It’s been quite a week here at Roger Williams University. We have been more than a little curious regarding the impact that Affordable Excellence would have on the retention of our current students, and on the enrollment of new students who will be entering this coming fall. Given the number of private colleges in the Northeast, coupled with a continuing decline in the number of high school graduates in New England, competition for new students in our region has never been more fierce.
A recent article in The Wall Street Journal (“Colleges Cut Prices by Providing More Financial Aid,” May 6, 2013) reports that the average discount rate (the amount of prospective tuition revenue that is returned to students as financial aid) rose to 45 percent for the 2012-13 academic year, the highest ever – and all indications are that the discount rate for the coming academic year will be even higher. When 45 percent of tuition dollars are used not for actual instruction, but simply to lure people through the front door, colleges are hard pressed to offer a quality educational experience. They try to stay ahead of their competitors by significantly raising the sticker prices for tuition each year, in order to generate new dollars that can be given as aid. Of course, their competitors do exactly the same thing. The consequence is that the published prices make college seem increasingly unaffordable.
A lot of my posts to date – perhaps, for some of you, too many – have been rants about what is wrong with higher education today, in terms of costs, debt and the job readiness of graduates. Lest you think that I spend every waking moment gnashing my teeth in anger and frustration, let me tell you something of the joys of being president of Roger Williams University.
I’ll focus on one day: Wednesday, April 10, 2013.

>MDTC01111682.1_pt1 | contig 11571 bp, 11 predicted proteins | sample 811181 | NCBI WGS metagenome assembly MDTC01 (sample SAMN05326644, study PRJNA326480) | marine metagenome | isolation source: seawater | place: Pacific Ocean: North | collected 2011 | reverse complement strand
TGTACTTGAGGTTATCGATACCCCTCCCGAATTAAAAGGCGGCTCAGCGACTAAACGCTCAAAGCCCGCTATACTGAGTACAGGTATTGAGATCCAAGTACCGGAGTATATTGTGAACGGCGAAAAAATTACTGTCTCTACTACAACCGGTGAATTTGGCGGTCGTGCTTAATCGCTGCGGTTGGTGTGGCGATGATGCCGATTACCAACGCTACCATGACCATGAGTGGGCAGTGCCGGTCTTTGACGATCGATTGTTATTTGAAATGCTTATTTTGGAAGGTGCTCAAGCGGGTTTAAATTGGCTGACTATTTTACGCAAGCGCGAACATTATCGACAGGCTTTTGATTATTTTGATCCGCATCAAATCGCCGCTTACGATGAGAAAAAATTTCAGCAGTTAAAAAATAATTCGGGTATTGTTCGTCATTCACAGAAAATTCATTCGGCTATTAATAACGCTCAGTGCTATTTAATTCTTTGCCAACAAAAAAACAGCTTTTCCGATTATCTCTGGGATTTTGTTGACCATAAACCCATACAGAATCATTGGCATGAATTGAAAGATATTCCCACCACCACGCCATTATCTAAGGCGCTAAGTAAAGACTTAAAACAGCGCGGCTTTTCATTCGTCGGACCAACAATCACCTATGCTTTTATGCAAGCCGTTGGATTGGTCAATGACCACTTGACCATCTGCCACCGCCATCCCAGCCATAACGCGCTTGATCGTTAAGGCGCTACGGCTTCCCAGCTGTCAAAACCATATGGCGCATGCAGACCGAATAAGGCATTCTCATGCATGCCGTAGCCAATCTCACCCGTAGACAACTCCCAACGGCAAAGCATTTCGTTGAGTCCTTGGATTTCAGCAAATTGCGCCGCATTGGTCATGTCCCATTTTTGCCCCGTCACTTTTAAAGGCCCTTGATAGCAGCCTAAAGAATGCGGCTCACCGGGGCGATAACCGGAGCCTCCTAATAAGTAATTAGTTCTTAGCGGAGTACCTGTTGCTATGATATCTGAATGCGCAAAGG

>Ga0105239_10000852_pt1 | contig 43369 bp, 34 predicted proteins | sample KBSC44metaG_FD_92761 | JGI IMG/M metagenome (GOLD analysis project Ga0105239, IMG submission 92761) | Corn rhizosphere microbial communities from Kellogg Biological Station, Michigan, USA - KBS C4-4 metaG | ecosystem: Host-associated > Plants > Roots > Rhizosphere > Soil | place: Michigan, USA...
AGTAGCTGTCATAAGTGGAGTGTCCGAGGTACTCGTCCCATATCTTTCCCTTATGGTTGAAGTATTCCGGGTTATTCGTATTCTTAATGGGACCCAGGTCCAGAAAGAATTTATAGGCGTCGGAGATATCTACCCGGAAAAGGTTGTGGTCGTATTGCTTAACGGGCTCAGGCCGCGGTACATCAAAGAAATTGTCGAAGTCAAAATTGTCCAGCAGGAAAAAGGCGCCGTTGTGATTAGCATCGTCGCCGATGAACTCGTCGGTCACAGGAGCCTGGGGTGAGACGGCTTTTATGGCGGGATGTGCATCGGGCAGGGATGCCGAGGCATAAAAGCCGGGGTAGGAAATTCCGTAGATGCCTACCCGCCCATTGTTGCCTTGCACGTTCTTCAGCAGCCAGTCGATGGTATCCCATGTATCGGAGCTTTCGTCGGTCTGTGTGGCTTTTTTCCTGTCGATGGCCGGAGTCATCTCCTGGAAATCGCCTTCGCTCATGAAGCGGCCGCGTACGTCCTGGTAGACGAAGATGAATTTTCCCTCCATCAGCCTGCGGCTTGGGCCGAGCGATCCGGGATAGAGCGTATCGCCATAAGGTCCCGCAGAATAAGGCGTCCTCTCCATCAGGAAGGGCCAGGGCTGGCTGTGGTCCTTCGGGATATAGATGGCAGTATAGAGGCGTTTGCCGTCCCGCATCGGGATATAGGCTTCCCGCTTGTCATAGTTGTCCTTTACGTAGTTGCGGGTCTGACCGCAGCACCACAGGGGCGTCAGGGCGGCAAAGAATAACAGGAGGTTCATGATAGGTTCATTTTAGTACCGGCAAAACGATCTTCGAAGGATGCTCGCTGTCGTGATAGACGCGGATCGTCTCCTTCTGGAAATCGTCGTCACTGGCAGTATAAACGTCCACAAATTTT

After the weekly Wednesday morning session of the President’s Cabinet and a short meeting with an alumnus who has established an endowed scholarship in the memory of his now-deceased college roommate, I set off for Newport, and a conference at Touro Synagogue, the oldest synagogue in North America (a product of the doctrine of separation of church and state first advocated by our state’s founder – and our institution’s namesake – Roger Williams).
On the 16th of January, Moody’s Investors Service issued a report entitled “US Higher Education Outlook Negative in 2013.” Inside Higher Ed followed with an article on the findings in the report the next day. The report, and the article, were sobering reading for university administrators, and, in some quarters, more than a little frightening.
Moody’s, one of the three major credit rating agencies worldwide, has downgraded its outlook for the entire U.S. higher education sector from stable to negative. Based on a careful analysis of data over the past several years, Moody’s concludes that there is “mounting pressure on all key university revenue sources, requiring bolder actions by university leaders to reduce costs and increase operating efficiency.”
In my last post, I posed the dilemma of how a campus could freeze tuition (as Roger Williams University has chosen to do), thereby eliminating a logical source of new revenue, without somehow causing damage to the quality of the students’ educational outcomes. Isn’t it the case that “you get what you pay for” – and if you pay less, doesn’t that ensure that you will receive less?
Of course, most people recognize that the quoted statement is overly simplistic. A person can spend anywhere from about $15,000 to more than $200,000 for a new car, but most people don’t think that it is worth it to spend extravagantly on a car, if their primary goal is just to have reliable transportation. Similarly, one can purchase a perfectly respectable bottle of wine for $10 to $20, although it is also possible to spend more than $200 for a grand cru from Burgundy. Is that bottle worth 10 or 20 times the first bottle? As a practical matter, not to most people.